A little more than half of American baby boomers say they may delay their retirement – and an additional 16 percent say they never expect to stop working, according to a national survey released Thursday by the Pew Research Center’s Social & Demographic Trends Project.
The Pew Research survey indicates that the amount investors lost in the market meltdown is a big factor in whether they are re-thinking their retirement plans. Among the “Threshold Generation” (what Pew Research Center calls those aged 50 to 64), as well as among other age groups, higher-income earners are only slightly less likely than lower-income adults to have considered postponing retirement. Regardless of income or age, Pew Research Center senior editor Rich Morin writes, those who have lost 40 percent or more of their investment nest eggs are roughly twice as likely as those who haven’t lost money in the market meltdown to say they have thought about delaying their eventual exit from the workforce.
Survey results found 52 percent of full-time workers age 50 to 64 say they have thought in the past year about postponing their retirement. The survey shows the boomer population maintains a much higher proportion among all other ages in expecting to work beyond retirement age – only 37 percent of full-time employed adults overall are thinking about postponing their retirement.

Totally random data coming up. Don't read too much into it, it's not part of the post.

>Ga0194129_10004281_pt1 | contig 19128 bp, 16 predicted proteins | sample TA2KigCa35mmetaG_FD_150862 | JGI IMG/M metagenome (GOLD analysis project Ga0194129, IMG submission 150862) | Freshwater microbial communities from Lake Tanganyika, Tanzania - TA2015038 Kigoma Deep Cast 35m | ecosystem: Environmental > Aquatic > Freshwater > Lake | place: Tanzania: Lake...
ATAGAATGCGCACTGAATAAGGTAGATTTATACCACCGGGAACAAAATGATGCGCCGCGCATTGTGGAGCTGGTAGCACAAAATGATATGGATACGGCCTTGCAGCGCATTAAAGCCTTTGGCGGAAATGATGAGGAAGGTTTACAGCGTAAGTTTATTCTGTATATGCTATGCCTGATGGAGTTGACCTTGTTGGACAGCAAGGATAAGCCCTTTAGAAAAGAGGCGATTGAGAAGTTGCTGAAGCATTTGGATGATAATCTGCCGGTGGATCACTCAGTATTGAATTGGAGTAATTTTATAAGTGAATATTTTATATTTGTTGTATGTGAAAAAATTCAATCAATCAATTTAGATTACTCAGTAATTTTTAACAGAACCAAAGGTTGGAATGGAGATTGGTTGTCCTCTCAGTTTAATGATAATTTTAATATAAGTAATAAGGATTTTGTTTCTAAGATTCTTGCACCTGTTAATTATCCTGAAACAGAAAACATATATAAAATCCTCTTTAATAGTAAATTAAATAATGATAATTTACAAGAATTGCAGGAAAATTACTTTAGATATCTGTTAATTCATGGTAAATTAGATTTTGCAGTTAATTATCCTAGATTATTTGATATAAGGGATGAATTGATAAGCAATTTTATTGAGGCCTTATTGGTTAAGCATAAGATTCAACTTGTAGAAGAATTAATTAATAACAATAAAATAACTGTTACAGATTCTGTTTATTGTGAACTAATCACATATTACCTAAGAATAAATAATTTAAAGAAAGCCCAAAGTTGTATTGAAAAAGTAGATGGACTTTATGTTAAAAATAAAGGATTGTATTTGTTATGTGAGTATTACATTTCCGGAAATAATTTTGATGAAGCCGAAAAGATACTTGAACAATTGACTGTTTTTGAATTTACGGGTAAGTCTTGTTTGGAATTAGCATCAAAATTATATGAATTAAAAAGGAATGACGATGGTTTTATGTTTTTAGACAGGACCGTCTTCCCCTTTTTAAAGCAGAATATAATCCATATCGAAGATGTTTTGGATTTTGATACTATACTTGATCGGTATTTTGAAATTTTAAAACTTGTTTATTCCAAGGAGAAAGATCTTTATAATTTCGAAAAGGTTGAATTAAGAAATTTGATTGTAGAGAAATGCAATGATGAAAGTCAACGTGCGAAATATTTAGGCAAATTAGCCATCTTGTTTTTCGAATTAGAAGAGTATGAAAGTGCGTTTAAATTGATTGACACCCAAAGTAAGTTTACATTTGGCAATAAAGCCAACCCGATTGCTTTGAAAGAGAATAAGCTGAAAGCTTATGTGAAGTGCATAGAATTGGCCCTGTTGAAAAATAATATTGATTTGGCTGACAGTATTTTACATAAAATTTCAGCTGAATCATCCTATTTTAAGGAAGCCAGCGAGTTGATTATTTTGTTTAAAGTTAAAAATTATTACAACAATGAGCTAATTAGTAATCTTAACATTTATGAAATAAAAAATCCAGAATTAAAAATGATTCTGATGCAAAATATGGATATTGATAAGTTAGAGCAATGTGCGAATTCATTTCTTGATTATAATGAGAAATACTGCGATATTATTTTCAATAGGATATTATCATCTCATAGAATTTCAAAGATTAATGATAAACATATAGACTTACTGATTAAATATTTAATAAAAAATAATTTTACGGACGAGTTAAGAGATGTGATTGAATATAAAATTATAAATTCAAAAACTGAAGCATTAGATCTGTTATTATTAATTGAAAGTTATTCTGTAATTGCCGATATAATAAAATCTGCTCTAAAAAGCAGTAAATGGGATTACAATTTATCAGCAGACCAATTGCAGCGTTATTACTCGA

Members of the Threshold Generation are twice as likely as younger workers to say they never plan to retire (16 percent vs. 8 percent), writes Morin. “Moreover, the Thresholders who do plan to retire someday say they plan to keep working, on average, until they are age 66 – when they would be four years older than the age at which current retirees 65 or older report that they stopped working.”
Recession factors aside, Morin says labor trends in the past decade also influence retirement time frames. Among those 65 and older, research finds the labor force participation rate has increased from 12.9 percent in 2000 to 16.8 percent in 2008. A similar trend is also evident among the Threshold Generation (older boomers).